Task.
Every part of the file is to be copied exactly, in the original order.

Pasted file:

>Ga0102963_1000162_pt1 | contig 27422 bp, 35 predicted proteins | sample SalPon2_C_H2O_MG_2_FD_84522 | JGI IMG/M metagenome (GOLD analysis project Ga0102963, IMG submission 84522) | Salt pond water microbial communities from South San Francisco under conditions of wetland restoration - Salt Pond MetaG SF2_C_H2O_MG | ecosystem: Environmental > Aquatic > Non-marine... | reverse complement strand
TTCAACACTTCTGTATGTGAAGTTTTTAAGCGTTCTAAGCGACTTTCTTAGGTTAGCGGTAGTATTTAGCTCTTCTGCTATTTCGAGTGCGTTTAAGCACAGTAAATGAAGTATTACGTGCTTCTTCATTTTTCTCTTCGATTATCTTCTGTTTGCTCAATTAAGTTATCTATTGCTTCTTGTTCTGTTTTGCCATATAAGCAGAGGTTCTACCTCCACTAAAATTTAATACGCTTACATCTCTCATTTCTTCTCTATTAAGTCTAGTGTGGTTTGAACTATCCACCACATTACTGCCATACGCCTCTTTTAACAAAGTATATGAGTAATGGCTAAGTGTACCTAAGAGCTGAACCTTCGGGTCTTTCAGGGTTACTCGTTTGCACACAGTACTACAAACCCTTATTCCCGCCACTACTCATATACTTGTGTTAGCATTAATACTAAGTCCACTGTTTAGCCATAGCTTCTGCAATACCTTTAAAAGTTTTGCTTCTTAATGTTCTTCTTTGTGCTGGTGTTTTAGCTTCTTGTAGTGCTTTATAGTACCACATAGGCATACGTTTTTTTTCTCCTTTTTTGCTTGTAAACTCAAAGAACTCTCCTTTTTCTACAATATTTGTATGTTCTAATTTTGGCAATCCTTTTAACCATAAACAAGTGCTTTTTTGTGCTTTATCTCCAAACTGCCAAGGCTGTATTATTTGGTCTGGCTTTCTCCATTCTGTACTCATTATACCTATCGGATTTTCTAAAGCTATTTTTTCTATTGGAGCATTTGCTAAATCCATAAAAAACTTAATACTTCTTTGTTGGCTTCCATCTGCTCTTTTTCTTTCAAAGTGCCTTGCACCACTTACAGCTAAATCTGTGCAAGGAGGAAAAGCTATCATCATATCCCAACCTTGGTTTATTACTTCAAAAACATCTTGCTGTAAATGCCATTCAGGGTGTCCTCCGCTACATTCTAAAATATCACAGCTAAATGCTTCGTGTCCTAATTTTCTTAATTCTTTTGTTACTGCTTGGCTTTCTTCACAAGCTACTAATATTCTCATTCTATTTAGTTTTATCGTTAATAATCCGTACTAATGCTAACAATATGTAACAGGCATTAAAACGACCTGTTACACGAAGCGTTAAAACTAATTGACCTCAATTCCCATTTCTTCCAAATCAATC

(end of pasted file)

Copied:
>Ga0102963_1000162_pt1 | contig 27422 bp, 35 predicted proteins | sample SalPon2_C_H2O_MG_2_FD_84522 | JGI IMG/M metagenome (GOLD analysis project Ga0102963, IMG submission 84522) | Salt pond water microbial communities from South San Francisco under conditions of wetland restoration - Salt Pond MetaG SF2_C_H2O_MG | ecosystem: Environmental > Aquatic > Non-marine... | reverse complement strand
TTCAACACTTCTGTATGTGAAGTTTTTAAGCGTTCTAAGCGACTTTCTTAGGTTAGCGGTAGTATTTAGCTCTTCTGCTATTTCGAGTGCGTTTAAGCACAGTAAATGAAGTATTACGTGCTTCTTCATTTTTCTCTTCGATTATCTTCTGTTTGCTCAATTAAGTTATCTATTGCTTCTTGTTCTGTTTTGCCATATAAGCAGAGGTTCTACCTCCACTAAAATTTAATACGCTTACATCTCTCATTTCTTCTCTATTAAGTCTAGTGTGGTTTGAACTATCCACCACATTACTGCCATACGCCTCTTTTAACAAAGTATATGAGTAATGGCTAAGTGTACCTAAGAGCTGAACCTTCGGGTCTTTCAGGGTTACTCGTTTGCACACAGTACTACAAACCCTTATTCCCGCCACTACTCATATACTTGTGTTAGCATTAATACTAAGTCCACTGTTTAGCCATAGCTTCTGCAATACCTTTAAAAGTTTTGCTTCTTAATGTTCTTCTTTGTGCTGGTGTTTTAGCTTCTTGTAGTGCTTTATAGTACCACATAGGCATACGTTTTTTTTCTCCTTTTTTGCTTGTAAACTCAAAGAACTCTCCTTTTTCTACAATATTTGTATGTTCTAATTTTGGCAATCCTTTTAACCATAAACAAGTGCTTTTTTGTGCTTTATCTCCAAACTGCCAAGGCTGTATTATTTGGTCTGGCTTTCTCCATTCTGTACTCATTATACCTATCGGATTTTCTAAAGCTATTTTTTCTATTGGAGCATTTGCTAAATCCATAAAAAACTTAATACTTCTTTGTTGGCTTCCATCTGCTCTTTTTCTTTCAAAGTGCCTTGCACCACTTACAGCTAAATCTGTGCAAGGAGGAAAAGCTATCATCATATCCCAACCTTGGTTTATTACTTCAAAAACATCTTGCTGTAAATGCCATTCAGGGTGTCCTCCGCTACATTCTAAAATATCACAGCTAAATGCTTCGTGTCCTAATTTTCTTAATTCTTTTGTTACTGCTTGGCTTTCTTCACAAGCTACTAATATTCTCATTCTATTTAGTTTTATCGTTAATAATCCGTACTAATGCTAACAATATGTAACAGGCATTAAAACGACCTGTTACACGAAGCGTTAAAACTAATTGACCTCAATTCCCATTTCTTCCAAATCAATC